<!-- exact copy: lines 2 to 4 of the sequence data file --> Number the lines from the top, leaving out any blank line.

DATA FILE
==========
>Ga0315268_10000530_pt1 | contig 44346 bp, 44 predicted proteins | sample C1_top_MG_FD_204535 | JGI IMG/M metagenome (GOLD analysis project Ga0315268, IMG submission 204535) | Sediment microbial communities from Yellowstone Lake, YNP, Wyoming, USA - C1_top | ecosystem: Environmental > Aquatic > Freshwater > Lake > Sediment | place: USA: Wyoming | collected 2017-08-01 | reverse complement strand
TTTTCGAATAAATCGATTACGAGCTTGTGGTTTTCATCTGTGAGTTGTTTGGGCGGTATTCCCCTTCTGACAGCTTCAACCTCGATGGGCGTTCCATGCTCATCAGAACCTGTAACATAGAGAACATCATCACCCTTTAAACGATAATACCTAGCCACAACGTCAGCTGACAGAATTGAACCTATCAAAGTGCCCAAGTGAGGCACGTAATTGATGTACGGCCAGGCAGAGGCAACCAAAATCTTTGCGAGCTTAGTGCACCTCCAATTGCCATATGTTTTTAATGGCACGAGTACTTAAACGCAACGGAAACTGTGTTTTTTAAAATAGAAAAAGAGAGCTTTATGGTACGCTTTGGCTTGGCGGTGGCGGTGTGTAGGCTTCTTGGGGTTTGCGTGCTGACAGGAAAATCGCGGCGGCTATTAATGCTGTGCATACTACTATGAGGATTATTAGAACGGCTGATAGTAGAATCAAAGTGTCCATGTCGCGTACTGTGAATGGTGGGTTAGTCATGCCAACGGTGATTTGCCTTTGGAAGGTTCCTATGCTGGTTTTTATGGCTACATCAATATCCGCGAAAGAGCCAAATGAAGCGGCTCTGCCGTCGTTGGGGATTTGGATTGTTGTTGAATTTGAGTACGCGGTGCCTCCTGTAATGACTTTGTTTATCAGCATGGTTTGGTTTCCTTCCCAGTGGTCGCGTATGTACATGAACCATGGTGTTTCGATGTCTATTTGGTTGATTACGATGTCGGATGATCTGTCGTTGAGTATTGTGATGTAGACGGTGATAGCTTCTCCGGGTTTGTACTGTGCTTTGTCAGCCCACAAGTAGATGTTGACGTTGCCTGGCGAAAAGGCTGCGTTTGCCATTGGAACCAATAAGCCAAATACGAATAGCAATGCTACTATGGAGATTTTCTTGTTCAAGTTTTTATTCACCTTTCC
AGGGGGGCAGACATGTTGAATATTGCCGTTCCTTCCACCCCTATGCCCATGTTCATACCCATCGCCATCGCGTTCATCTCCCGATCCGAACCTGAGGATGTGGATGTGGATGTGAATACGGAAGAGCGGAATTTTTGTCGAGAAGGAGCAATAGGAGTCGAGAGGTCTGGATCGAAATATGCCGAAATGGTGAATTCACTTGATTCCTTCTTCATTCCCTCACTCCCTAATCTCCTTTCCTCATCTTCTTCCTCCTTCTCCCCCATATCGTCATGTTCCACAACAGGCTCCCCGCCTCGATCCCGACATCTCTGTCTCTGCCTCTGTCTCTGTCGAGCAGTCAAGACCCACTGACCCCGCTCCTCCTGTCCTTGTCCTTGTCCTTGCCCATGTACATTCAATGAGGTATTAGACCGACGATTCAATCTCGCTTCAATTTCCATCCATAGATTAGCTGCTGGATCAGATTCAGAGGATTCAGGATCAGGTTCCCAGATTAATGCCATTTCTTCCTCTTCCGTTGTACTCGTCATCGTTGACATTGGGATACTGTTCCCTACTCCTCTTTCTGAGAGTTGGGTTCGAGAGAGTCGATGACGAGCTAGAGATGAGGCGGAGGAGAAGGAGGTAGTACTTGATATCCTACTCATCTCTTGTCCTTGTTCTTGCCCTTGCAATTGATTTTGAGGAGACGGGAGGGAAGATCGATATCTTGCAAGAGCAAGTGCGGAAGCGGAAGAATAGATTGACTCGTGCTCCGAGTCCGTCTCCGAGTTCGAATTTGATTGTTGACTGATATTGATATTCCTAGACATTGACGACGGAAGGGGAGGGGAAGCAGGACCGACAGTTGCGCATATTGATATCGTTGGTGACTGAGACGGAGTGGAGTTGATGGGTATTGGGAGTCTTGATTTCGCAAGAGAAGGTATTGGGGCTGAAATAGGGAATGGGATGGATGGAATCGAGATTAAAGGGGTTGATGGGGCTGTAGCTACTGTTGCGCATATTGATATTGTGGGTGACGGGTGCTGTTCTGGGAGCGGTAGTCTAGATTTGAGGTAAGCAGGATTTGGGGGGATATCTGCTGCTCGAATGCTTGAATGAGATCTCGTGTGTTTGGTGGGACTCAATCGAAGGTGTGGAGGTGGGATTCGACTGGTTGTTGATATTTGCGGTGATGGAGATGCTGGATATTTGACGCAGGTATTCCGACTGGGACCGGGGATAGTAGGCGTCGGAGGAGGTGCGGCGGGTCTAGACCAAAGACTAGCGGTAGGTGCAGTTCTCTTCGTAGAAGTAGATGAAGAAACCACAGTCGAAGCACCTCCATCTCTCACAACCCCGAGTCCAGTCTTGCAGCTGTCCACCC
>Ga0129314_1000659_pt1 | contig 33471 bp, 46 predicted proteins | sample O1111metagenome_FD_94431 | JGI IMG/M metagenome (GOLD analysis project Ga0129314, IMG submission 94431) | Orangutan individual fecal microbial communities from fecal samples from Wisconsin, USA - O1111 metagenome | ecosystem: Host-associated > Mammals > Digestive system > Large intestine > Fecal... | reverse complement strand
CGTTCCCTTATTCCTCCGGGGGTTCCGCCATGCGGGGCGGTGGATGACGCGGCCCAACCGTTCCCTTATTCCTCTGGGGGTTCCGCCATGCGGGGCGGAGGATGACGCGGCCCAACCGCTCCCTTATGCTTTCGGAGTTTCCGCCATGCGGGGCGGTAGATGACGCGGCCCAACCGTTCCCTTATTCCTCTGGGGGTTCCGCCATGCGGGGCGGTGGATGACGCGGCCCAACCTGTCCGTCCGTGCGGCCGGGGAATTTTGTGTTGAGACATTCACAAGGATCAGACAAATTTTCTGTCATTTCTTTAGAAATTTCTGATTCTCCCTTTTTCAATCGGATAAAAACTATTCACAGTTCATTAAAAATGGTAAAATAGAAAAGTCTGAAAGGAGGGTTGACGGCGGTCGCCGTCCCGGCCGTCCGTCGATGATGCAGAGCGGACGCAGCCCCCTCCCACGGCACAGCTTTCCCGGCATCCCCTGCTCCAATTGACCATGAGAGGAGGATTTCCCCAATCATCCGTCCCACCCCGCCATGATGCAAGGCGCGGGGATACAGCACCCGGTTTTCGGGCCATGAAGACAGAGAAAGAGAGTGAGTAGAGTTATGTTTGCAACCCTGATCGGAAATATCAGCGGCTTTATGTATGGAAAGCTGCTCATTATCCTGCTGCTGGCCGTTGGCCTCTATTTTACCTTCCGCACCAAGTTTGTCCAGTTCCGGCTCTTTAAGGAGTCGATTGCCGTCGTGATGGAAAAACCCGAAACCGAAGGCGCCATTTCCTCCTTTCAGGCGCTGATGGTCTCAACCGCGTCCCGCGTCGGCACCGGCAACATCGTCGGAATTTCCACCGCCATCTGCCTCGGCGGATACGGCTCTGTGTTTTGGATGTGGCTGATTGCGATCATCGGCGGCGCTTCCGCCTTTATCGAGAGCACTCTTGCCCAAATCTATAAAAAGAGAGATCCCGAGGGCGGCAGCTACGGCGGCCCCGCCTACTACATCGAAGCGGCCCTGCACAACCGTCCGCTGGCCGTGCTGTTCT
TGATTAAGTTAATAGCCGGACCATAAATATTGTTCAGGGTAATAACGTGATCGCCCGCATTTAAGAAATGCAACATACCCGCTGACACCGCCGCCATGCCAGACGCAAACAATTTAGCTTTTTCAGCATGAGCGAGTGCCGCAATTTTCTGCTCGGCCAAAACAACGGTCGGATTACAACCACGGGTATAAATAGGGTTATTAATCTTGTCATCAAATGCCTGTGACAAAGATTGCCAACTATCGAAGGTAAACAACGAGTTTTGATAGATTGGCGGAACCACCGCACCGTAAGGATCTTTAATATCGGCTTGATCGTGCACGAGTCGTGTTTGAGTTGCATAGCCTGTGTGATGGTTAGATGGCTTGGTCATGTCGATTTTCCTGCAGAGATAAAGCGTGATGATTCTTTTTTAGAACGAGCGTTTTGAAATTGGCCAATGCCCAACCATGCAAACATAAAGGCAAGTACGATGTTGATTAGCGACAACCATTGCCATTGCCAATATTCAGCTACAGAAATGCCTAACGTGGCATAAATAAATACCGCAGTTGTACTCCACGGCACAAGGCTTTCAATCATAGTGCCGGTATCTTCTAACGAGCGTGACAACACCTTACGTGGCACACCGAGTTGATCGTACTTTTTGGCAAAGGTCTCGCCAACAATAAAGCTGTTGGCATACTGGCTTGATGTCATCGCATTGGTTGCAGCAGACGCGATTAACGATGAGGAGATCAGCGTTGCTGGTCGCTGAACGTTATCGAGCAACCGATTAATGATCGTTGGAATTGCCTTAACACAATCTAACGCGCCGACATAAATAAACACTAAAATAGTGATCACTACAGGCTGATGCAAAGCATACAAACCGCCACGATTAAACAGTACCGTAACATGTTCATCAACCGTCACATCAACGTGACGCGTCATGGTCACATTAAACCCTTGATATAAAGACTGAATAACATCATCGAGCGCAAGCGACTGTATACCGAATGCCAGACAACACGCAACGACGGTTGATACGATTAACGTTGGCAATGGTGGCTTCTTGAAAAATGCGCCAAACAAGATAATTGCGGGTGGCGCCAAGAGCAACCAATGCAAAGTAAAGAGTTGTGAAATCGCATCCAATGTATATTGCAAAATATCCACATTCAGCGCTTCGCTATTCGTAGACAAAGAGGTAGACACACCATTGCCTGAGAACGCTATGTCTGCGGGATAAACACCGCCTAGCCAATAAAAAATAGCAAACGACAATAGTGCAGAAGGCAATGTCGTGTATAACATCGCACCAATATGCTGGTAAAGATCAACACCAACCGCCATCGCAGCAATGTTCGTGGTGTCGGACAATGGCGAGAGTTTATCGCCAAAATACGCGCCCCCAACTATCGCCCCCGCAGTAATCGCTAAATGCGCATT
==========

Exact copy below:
TTTTCGAATAAATCGATTACGAGCTTGTGGTTTTCATCTGTGAGTTGTTTGGGCGGTATTCCCCTTCTGACAGCTTCAACCTCGATGGGCGTTCCATGCTCATCAGAACCTGTAACATAGAGAACATCATCACCCTTTAAACGATAATACCTAGCCACAACGTCAGCTGACAGAATTGAACCTATCAAAGTGCCCAAGTGAGGCACGTAATTGATGTACGGCCAGGCAGAGGCAACCAAAATCTTTGCGAGCTTAGTGCACCTCCAATTGCCATATGTTTTTAATGGCACGAGTACTTAAACGCAACGGAAACTGTGTTTTTTAAAATAGAAAAAGAGAGCTTTATGGTACGCTTTGGCTTGGCGGTGGCGGTGTGTAGGCTTCTTGGGGTTTGCGTGCTGACAGGAAAATCGCGGCGGCTATTAATGCTGTGCATACTACTATGAGGATTATTAGAACGGCTGATAGTAGAATCAAAGTGTCCATGTCGCGTACTGTGAATGGTGGGTTAGTCATGCCAACGGTGATTTGCCTTTGGAAGGTTCCTATGCTGGTTTTTATGGCTACATCAATATCCGCGAAAGAGCCAAATGAAGCGGCTCTGCCGTCGTTGGGGATTTGGATTGTTGTTGAATTTGAGTACGCGGTGCCTCCTGTAATGACTTTGTTTATCAGCATGGTTTGGTTTCCTTCCCAGTGGTCGCGTATGTACATGAACCATGGTGTTTCGATGTCTATTTGGTTGATTACGATGTCGGATGATCTGTCGTTGAGTATTGTGATGTAGACGGTGATAGCTTCTCCGGGTTTGTACTGTGCTTTGTCAGCCCACAAGTAGATGTTGACGTTGCCTGGCGAAAAGGCTGCGTTTGCCATTGGAACCAATAAGCCAAATACGAATAGCAATGCTACTATGGAGATTTTCTTGTTCAAGTTTTTATTCACCTTTCC
AGGGGGGCAGACATGTTGAATATTGCCGTTCCTTCCACCCCTATGCCCATGTTCATACCCATCGCCATCGCGTTCATCTCCCGATCCGAACCTGAGGATGTGGATGTGGATGTGAATACGGAAGAGCGGAATTTTTGTCGAGAAGGAGCAATAGGAGTCGAGAGGTCTGGATCGAAATATGCCGAAATGGTGAATTCACTTGATTCCTTCTTCATTCCCTCACTCCCTAATCTCCTTTCCTCATCTTCTTCCTCCTTCTCCCCCATATCGTCATGTTCCACAACAGGCTCCCCGCCTCGATCCCGACATCTCTGTCTCTGCCTCTGTCTCTGTCGAGCAGTCAAGACCCACTGACCCCGCTCCTCCTGTCCTTGTCCTTGTCCTTGCCCATGTACATTCAATGAGGTATTAGACCGACGATTCAATCTCGCTTCAATTTCCATCCATAGATTAGCTGCTGGATCAGATTCAGAGGATTCAGGATCAGGTTCCCAGATTAATGCCATTTCTTCCTCTTCCGTTGTACTCGTCATCGTTGACATTGGGATACTGTTCCCTACTCCTCTTTCTGAGAGTTGGGTTCGAGAGAGTCGATGACGAGCTAGAGATGAGGCGGAGGAGAAGGAGGTAGTACTTGATATCCTACTCATCTCTTGTCCTTGTTCTTGCCCTTGCAATTGATTTTGAGGAGACGGGAGGGAAGATCGATATCTTGCAAGAGCAAGTGCGGAAGCGGAAGAATAGATTGACTCGTGCTCCGAGTCCGTCTCCGAGTTCGAATTTGATTGTTGACTGATATTGATATTCCTAGACATTGACGACGGAAGGGGAGGGGAAGCAGGACCGACAGTTGCGCATATTGATATCGTTGGTGACTGAGACGGAGTGGAGTTGATGGGTATTGGGAGTCTTGATTTCGCAAGAGAAGGTATTGGGGCTGAAATAGGGAATGGGATGGATGGAATCGAGATTAAAGGGGTTGATGGGGCTGTAGCTACTGTTGCGCATATTGATATTGTGGGTGACGGGTGCTGTTCTGGGAGCGGTAGTCTAGATTTGAGGTAAGCAGGATTTGGGGGGATATCTGCTGCTCGAATGCTTGAATGAGATCTCGTGTGTTTGGTGGGACTCAATCGAAGGTGTGGAGGTGGGATTCGACTGGTTGTTGATATTTGCGGTGATGGAGATGCTGGATATTTGACGCAGGTATTCCGACTGGGACCGGGGATAGTAGGCGTCGGAGGAGGTGCGGCGGGTCTAGACCAAAGACTAGCGGTAGGTGCAGTTCTCTTCGTAGAAGTAGATGAAGAAACCACAGTCGAAGCACCTCCATCTCTCACAACCCCGAGTCCAGTCTTGCAGCTGTCCACCC
>Ga0129314_1000659_pt1 | contig 33471 bp, 46 predicted proteins | sample O1111metagenome_FD_94431 | JGI IMG/M metagenome (GOLD analysis project Ga0129314, IMG submission 94431) | Orangutan individual fecal microbial communities from fecal samples from Wisconsin, USA - O1111 metagenome | ecosystem: Host-associated > Mammals > Digestive system > Large intestine > Fecal... | reverse complement strand